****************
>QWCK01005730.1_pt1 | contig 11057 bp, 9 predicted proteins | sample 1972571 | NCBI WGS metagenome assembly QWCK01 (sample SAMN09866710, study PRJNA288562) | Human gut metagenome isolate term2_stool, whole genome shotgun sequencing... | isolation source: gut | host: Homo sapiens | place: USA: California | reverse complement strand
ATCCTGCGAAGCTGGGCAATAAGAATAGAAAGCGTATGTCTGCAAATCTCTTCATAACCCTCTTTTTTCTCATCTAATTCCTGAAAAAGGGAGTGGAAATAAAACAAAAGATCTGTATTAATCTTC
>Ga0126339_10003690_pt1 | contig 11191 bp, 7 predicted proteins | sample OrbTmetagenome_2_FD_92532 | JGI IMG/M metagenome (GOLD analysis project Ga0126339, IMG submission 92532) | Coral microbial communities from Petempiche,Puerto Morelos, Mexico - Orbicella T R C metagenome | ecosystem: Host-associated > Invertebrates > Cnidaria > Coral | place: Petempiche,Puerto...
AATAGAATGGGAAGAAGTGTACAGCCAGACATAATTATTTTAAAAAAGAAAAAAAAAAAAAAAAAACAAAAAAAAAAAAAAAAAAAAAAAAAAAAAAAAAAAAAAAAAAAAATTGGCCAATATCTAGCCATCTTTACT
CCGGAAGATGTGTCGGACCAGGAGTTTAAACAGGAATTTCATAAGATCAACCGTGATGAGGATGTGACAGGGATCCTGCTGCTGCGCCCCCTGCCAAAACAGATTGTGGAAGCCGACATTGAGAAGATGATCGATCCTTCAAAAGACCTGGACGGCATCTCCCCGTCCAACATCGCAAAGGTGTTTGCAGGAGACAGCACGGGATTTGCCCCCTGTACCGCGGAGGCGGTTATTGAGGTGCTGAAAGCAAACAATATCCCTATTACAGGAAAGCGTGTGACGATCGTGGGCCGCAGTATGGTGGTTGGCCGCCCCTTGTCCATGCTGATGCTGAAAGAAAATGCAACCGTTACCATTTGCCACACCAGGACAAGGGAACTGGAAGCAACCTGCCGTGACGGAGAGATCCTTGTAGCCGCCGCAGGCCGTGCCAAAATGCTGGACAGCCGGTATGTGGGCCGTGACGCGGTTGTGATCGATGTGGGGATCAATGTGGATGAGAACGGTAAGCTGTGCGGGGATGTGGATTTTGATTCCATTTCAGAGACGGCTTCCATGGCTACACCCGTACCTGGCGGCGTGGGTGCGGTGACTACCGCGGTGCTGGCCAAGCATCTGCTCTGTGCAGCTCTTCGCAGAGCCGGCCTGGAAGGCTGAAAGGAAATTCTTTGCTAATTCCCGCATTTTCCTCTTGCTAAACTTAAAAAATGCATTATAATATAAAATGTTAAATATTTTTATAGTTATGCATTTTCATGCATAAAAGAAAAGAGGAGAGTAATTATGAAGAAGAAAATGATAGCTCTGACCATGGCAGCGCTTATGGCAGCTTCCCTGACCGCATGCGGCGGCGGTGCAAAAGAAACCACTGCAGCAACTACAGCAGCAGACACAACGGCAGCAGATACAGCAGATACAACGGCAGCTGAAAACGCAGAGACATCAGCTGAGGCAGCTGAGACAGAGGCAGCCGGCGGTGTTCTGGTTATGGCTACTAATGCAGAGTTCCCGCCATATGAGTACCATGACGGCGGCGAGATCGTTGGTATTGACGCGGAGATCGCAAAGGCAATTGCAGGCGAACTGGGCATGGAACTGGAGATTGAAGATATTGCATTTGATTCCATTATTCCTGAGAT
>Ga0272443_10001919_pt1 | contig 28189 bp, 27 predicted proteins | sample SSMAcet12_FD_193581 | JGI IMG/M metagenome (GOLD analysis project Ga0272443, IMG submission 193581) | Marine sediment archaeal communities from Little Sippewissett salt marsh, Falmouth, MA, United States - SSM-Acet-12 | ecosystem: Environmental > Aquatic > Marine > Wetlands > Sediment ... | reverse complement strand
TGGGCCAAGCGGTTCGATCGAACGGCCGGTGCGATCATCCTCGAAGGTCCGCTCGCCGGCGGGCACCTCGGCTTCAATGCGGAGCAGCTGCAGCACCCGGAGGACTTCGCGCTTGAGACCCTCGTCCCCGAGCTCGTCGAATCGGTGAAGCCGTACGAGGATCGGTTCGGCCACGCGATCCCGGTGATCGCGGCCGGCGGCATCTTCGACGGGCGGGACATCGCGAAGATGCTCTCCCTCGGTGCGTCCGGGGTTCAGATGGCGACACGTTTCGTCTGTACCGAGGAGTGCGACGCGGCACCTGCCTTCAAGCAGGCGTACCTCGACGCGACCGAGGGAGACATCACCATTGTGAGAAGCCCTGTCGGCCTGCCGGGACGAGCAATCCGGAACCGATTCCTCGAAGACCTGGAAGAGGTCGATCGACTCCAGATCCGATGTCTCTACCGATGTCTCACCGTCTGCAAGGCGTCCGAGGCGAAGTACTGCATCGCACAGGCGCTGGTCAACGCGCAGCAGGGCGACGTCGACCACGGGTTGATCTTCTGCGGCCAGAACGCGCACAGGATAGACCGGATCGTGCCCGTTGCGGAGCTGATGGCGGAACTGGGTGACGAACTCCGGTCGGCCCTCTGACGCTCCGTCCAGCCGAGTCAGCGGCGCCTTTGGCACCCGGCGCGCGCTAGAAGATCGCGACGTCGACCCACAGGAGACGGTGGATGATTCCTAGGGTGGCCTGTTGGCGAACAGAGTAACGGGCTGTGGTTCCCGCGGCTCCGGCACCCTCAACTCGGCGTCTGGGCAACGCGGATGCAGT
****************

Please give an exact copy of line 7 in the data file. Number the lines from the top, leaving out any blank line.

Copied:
TGGGCCAAGCGGTTCGATCGAACGGCCGGTGCGATCATCCTCGAAGGTCCGCTCGCCGGCGGGCACCTCGGCTTCAATGCGGAGCAGCTGCAGCACCCGGAGGACTTCGCGCTTGAGACCCTCGTCCCCGAGCTCGTCGAATCGGTGAAGCCGTACGAGGATCGGTTCGGCCACGCGATCCCGGTGATCGCGGCCGGCGGCATCTTCGACGGGCGGGACATCGCGAAGATGCTCTCCCTCGGTGCGTCCGGGGTTCAGATGGCGACACGTTTCGTCTGTACCGAGGAGTGCGACGCGGCACCTGCCTTCAAGCAGGCGTACCTCGACGCGACCGAGGGAGACATCACCATTGTGAGAAGCCCTGTCGGCCTGCCGGGACGAGCAATCCGGAACCGATTCCTCGAAGACCTGGAAGAGGTCGATCGACTCCAGATCCGATGTCTCTACCGATGTCTCACCGTCTGCAAGGCGTCCGAGGCGAAGTACTGCATCGCACAGGCGCTGGTCAACGCGCAGCAGGGCGACGTCGACCACGGGTTGATCTTCTGCGGCCAGAACGCGCACAGGATAGACCGGATCGTGCCCGTTGCGGAGCTGATGGCGGAACTGGGTGACGAACTCCGGTCGGCCCTCTGACGCTCCGTCCAGCCGAGTCAGCGGCGCCTTTGGCACCCGGCGCGCGCTAGAAGATCGCGACGTCGACCCACAGGAGACGGTGGATGATTCCTAGGGTGGCCTGTTGGCGAACAGAGTAACGGGCTGTGGTTCCCGCGGCTCCGGCACCCTCAACTCGGCGTCTGGGCAACGCGGATGCAGT